Matt Mnich, a neighbor of Hoye, didn’t get his own letter. He’s been getting his neighbors together on his front lawn to discuss the proposal.
“I’m not a direct abutter but I’m going to hear it, I’m going to see it, I’m going to smell it from a diesel perspective, and the groundwater is an issue,” says Mnich. “From a topography standpoint, everything cascades down from there to us,” says Mnich. “They claim they have catch basins and a pond to catch water, but it’s all granite, and I talked to a geologist who said the water is going to travel. They can’t guarantee it’s going to go all the way to the west.”
Mnich points to a fire that took place at Hopping Brook in which runoff did contaminate water.
In fact, a letter dated July 30 from the Massachusetts Department of Environmental Protection to attorneys for the project indicates further review is required under the Massachusetts Environmental Policy Act (MEPA). The project was originally reviewed in 1982, and a Notice of Project Change (NPC) was reviewed in 2002. The letter states that CRG must submit another NPC, and that this must address the issues of wastewater, as no wastewater treatment plant has been constructed, but was supposed to have been constructed prior to Phase II of the project commencing. The new NPC must also include a report on the cumulative impacts of all Phase II construction at the site, including an already-constructed marijuana-processing facility, on current traffic conditions, as well as “an update on efforts to secure an open space Conservation Restriction on the site (which now includes 45 acres).”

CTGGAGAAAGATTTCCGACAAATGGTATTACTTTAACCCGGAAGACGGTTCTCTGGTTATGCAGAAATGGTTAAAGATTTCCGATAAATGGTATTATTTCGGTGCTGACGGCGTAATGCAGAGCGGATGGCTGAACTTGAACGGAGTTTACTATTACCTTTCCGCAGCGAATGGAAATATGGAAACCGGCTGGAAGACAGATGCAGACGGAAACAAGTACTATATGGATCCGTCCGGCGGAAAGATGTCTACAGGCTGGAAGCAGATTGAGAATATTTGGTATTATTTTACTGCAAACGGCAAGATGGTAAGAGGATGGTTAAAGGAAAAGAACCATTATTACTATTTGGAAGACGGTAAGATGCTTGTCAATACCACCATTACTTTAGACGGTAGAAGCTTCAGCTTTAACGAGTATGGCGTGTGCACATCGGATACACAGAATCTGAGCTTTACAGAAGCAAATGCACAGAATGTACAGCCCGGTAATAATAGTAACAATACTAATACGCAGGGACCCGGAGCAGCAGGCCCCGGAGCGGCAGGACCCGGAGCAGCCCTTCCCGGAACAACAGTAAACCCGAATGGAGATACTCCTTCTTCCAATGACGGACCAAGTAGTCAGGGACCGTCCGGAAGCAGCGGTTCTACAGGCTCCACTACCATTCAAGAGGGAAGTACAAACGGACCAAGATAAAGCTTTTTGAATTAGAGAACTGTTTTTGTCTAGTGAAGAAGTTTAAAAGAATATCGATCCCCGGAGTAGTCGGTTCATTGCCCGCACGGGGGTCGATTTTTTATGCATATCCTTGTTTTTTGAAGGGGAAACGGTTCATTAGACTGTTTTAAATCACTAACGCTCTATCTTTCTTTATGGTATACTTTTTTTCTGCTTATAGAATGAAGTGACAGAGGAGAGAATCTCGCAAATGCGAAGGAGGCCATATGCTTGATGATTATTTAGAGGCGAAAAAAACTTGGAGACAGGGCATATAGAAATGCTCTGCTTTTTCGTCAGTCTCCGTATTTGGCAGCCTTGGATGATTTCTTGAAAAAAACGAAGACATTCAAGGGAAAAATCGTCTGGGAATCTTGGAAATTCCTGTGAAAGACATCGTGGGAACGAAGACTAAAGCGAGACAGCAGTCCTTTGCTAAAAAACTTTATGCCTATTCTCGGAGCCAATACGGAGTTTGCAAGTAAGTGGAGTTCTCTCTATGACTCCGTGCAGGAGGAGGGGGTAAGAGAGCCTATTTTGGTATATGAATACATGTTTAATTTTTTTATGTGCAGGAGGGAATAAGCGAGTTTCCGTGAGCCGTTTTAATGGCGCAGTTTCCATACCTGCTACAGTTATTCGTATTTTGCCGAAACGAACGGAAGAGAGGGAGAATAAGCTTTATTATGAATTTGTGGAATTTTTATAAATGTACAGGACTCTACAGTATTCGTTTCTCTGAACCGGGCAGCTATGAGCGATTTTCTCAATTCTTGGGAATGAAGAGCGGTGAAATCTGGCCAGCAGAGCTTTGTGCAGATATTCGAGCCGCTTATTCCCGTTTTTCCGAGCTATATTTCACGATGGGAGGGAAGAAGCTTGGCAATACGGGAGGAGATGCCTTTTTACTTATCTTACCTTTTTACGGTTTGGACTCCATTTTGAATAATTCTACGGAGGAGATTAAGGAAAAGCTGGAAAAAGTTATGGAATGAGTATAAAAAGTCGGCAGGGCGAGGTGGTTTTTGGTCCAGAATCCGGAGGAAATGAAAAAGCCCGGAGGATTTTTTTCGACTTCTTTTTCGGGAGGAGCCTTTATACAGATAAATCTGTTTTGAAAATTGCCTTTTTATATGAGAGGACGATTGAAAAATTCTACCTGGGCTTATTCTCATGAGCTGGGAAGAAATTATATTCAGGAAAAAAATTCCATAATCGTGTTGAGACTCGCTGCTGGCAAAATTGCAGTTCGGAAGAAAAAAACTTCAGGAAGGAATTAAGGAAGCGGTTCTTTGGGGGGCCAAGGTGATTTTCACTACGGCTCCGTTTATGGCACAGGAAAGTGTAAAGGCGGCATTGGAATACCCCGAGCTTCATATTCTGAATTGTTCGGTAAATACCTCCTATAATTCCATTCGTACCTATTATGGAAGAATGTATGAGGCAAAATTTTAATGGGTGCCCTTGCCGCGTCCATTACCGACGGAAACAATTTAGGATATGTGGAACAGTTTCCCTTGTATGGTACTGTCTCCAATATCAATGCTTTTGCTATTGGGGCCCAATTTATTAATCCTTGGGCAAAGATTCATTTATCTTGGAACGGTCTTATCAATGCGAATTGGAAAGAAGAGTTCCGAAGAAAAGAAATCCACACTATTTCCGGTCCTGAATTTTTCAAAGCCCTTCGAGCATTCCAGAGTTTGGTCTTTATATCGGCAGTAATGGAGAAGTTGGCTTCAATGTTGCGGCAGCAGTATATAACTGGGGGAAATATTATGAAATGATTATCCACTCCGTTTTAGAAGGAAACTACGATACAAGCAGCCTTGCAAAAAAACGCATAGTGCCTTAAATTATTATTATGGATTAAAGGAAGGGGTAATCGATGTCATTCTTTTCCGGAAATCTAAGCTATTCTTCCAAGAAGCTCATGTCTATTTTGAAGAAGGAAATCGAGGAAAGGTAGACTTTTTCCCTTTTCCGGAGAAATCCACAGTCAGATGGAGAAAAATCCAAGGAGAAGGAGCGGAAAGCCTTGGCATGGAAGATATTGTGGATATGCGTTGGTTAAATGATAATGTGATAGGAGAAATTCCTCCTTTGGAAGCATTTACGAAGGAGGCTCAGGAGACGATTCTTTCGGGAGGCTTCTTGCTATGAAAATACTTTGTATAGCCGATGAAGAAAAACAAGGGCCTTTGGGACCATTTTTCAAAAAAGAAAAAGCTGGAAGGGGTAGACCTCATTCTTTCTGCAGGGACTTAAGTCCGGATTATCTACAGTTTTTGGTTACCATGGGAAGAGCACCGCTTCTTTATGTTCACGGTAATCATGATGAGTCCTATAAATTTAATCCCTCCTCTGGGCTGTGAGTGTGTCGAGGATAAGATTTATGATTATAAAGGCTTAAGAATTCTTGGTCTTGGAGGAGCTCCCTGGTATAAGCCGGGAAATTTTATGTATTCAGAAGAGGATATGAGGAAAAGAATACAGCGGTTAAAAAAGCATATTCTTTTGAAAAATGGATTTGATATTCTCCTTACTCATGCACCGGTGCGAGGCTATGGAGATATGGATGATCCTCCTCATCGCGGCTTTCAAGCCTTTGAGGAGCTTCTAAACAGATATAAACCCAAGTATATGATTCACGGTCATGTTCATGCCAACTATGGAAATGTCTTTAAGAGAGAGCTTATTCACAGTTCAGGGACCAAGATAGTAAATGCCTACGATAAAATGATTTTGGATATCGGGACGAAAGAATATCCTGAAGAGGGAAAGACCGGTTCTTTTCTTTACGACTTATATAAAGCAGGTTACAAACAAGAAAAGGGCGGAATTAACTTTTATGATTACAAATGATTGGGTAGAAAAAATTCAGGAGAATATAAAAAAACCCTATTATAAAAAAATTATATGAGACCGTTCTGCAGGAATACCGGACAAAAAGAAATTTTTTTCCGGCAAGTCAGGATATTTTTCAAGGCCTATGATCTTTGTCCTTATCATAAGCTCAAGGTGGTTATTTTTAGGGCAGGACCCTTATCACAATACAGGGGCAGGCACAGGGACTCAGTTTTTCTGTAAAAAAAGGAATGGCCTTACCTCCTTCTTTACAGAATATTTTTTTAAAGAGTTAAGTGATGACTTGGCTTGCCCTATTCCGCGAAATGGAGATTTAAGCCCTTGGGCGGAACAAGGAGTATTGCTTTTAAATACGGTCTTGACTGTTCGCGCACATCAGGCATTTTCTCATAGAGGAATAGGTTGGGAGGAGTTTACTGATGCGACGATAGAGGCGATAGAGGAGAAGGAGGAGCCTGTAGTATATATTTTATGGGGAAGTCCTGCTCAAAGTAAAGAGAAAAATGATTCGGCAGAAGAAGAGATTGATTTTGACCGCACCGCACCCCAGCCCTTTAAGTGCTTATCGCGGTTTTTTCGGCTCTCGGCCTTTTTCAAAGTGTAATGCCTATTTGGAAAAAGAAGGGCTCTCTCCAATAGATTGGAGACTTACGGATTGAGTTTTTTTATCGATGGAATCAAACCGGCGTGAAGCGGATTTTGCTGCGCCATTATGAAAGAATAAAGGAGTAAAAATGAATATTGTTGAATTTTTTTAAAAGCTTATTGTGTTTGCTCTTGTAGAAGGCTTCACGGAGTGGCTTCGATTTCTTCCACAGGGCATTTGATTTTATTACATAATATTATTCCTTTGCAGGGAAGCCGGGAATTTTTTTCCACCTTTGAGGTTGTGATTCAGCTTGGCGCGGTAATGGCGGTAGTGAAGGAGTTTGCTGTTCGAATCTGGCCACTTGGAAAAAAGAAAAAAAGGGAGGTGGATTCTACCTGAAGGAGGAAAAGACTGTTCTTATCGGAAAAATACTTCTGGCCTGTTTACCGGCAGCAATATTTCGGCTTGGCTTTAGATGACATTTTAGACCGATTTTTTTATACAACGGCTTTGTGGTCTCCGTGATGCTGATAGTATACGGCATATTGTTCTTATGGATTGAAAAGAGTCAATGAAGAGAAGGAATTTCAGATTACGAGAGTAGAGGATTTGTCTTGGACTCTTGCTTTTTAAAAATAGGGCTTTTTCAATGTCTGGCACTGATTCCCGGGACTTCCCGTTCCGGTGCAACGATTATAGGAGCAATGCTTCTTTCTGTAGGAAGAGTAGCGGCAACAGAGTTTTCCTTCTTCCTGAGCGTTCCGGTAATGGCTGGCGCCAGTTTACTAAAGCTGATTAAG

Wolfson wasn’t surprised to hear that a good number of Medway residents are up in arms over the proposed project. “It actually abuts Medway within 300 feet, says Wolfson.
Erin Hoye, a Medway resident, says approval was held off after Medway, Holliston and Milford residents voiced concerns about ground water, noise and light pollution, parking and freight traffic, wildlife protections and the treatment of Native American burial mounds on the land they’re building on. Local Town Pages reached out to Holliston town historian Joanne Hulbert regarding the burial mounds, but she noted that these were destroyed in early development at Hopping Brook.
“The number one thing we agree on as neighbors is the traffic issues,” says Mnich, of the potential of over 1,400 tractor trailer trips per day. “but it needs to be harmonious, and it’s not, and you know the shocking thing is we’re only talking about $500,000 in tax revenue for Holliston.”
At Local Town Pages press time, the September 17th agenda for the Holliston Planning Board’s public meeting was not yet posted. According to the office, instructions to join in on Zoom meetings have typically not changed from the following, but they recommend checking the town calendar closer to the meeting date:
You can participate by connecting to Zoom at https://zoom.us/j/288221782.Meeting Password: 13579. You can also join by phone only by calling 1-646-558-8656 then enter Meeting ID: 288 221 782 and when prompted for password enter: 13579.